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Fulger
Posted: December 26, 2012 12:47 pm
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Thankyou Victor,
I'll keep looking for more info on this obscure topic and see if i can come up with positive I.D.'s on the late 1941 Bn. formations and the TO&E for them.

I also forgot to ask another question, after the destruction of the 15th Bn. by the Soviet's that eveloped them during the Danube fight, was this unit rebuilt? and if so, at what date did it take to the field again as operational?

I've also been looking for a picture(s) of the Naval Inf. uniform they wore to compare it to the standard infanty.......anyone......?

Thanx in advance
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Victor
Posted: January 08, 2013 09:30 am
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The 15th Battalion was reformed in March 1942 as an observation battalion and manned the sea coast in Southern Bessarabia, until 1944, when it was transformed into a full marine battalion.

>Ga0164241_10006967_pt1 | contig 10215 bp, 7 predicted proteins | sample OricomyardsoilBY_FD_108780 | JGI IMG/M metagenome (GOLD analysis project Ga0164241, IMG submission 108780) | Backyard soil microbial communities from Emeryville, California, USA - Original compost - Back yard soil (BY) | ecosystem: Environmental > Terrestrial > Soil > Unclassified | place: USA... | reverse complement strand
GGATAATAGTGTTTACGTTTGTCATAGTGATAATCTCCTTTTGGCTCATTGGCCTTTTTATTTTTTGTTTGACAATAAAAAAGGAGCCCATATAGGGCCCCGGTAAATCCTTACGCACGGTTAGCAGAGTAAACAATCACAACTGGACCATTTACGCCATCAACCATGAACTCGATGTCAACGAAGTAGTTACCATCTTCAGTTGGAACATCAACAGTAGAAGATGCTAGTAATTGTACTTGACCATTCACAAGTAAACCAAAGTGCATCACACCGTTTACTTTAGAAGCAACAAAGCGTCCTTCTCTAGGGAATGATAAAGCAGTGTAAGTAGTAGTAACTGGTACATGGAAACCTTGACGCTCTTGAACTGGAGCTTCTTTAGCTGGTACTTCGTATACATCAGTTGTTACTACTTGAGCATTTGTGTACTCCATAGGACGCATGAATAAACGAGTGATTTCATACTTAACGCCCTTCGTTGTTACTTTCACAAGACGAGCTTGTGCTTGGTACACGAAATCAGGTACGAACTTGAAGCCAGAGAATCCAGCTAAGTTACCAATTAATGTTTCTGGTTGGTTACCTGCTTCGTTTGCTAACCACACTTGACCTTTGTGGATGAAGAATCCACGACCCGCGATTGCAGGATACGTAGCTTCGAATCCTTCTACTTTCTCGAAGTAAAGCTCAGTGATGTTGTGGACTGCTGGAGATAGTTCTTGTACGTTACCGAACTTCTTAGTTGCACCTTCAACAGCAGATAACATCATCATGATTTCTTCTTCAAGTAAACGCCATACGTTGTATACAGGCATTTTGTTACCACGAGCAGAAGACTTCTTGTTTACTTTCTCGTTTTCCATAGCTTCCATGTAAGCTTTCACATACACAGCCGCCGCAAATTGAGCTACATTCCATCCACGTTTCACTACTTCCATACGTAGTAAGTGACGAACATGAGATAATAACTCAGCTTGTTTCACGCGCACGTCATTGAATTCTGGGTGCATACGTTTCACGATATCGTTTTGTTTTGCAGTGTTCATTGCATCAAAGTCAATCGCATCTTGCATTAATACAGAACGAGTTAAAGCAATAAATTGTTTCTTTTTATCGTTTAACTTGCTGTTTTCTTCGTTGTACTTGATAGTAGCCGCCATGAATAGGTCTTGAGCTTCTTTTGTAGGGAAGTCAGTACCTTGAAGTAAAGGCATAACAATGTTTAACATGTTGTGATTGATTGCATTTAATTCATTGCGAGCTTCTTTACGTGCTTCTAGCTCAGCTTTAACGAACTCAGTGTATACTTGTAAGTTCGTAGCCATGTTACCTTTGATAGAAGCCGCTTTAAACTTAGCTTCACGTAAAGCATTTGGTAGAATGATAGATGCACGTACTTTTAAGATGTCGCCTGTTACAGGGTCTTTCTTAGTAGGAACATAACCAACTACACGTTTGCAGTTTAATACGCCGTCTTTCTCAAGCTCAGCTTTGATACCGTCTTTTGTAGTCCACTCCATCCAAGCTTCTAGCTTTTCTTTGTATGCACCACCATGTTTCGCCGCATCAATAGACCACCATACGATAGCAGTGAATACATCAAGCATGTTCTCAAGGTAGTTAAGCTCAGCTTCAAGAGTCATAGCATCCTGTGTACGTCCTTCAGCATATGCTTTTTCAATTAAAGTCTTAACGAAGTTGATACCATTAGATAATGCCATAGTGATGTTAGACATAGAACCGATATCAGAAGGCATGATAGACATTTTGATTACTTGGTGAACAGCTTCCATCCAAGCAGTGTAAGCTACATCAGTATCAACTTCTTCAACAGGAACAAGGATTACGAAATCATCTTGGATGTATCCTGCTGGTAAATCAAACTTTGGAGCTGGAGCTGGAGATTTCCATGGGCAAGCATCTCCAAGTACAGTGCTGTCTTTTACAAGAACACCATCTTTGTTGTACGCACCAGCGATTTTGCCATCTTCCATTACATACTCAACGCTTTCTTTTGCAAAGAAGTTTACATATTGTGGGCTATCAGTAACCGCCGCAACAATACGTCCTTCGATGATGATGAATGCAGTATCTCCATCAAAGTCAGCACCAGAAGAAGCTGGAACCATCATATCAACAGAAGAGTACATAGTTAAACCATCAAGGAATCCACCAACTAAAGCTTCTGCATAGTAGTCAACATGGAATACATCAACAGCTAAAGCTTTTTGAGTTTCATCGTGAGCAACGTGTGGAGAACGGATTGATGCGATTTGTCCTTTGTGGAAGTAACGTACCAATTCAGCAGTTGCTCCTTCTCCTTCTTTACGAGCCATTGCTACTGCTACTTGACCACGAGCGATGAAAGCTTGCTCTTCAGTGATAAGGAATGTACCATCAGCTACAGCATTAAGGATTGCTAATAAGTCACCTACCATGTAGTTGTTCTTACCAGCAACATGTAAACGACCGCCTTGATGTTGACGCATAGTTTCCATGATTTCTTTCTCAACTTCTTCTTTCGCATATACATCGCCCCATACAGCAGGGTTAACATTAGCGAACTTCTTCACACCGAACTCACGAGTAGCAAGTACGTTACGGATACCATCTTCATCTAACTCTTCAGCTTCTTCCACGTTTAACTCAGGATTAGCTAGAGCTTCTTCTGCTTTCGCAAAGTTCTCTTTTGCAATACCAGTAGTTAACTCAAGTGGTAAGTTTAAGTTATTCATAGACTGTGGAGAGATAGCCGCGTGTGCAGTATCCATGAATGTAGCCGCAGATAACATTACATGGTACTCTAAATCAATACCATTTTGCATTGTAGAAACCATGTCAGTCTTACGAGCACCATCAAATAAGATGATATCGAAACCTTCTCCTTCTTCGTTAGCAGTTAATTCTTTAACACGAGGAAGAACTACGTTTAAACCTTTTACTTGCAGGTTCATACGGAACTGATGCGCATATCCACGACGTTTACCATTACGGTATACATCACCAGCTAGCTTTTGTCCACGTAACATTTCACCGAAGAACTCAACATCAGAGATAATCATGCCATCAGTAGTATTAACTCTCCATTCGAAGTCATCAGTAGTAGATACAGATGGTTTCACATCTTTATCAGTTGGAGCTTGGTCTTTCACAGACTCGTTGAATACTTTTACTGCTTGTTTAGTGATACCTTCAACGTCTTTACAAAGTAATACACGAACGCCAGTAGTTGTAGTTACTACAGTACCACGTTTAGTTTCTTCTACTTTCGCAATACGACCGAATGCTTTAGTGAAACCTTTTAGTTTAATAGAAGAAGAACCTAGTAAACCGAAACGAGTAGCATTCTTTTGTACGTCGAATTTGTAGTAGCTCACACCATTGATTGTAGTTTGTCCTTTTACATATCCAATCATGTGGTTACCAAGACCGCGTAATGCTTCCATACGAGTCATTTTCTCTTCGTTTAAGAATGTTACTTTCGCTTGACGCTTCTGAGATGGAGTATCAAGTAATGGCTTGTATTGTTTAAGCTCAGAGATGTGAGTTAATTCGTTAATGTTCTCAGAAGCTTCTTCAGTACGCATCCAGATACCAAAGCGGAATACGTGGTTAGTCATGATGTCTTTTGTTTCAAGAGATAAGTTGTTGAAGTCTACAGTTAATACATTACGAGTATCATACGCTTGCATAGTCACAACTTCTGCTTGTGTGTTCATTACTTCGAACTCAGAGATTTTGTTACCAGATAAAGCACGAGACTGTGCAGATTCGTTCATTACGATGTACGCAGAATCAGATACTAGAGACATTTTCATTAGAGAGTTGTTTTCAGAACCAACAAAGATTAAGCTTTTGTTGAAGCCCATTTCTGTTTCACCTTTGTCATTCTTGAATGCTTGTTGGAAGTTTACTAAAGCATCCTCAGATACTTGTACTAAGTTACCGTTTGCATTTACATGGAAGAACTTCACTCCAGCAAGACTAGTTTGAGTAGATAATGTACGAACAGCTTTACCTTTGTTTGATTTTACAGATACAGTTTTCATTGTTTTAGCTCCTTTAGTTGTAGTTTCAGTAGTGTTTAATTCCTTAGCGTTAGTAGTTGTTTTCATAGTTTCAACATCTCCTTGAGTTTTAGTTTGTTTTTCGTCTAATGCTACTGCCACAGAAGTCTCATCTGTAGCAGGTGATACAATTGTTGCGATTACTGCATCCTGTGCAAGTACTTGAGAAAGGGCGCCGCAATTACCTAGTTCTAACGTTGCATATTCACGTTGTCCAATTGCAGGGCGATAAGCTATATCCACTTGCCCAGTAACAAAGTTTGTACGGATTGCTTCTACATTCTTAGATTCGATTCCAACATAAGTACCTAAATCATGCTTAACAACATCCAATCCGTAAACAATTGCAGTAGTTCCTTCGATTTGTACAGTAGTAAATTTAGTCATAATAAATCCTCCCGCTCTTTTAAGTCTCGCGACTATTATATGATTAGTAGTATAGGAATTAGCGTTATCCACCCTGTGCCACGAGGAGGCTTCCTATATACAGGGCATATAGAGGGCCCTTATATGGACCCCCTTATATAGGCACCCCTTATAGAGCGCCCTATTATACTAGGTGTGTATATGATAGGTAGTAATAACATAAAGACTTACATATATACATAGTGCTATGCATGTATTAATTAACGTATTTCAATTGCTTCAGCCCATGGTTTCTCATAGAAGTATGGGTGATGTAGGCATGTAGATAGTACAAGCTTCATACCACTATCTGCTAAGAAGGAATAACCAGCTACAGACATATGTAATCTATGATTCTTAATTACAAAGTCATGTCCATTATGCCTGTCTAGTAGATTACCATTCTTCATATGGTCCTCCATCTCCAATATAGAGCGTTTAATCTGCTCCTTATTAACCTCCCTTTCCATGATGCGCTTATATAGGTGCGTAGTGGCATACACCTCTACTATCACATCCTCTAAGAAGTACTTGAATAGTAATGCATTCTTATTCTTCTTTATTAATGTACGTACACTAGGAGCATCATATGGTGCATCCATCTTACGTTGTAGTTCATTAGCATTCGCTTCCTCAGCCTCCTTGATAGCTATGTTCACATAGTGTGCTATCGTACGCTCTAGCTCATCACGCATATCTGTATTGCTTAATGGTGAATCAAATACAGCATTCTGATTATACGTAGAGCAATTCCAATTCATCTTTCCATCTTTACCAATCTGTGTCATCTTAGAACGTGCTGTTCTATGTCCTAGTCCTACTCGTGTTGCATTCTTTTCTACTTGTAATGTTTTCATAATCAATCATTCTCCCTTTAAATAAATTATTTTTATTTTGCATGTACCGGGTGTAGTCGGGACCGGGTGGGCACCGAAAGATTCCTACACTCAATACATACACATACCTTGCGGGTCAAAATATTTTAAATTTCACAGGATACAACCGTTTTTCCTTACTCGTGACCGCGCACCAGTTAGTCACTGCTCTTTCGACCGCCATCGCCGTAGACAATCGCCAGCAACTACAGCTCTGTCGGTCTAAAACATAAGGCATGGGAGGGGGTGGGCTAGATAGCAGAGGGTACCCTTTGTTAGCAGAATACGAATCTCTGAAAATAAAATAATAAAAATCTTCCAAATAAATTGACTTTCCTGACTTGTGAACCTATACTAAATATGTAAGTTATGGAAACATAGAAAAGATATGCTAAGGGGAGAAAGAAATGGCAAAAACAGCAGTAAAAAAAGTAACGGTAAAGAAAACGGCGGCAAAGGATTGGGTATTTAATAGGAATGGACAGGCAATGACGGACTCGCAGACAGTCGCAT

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Petre
Posted: August 28, 2013 06:09 pm
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QUOTE (Victor @ December 26, 2012 10:03 am)
During WW1, the Romanian Royal Navy formed a Landing Battalion (probably through the expansion of the existing company) that was supposed to be used in the fighting on the Danube and the Danube Delta. It saw action mostly in 1918, during the fighting with the Bolshevik forces in Southern Bessarabia.

From a french web page
(...) un bataillon de 1.500 fusiliers marins, prélevé sur les excédents d’effectifs des dépôts, est créé sous la direction du capitaine de Nicolaï, pour coopérer aux opérations fluviales avec les équipes de mitrailleurs et de pionniers.
(...) le 28 août, le bataillon de marins part pour le front.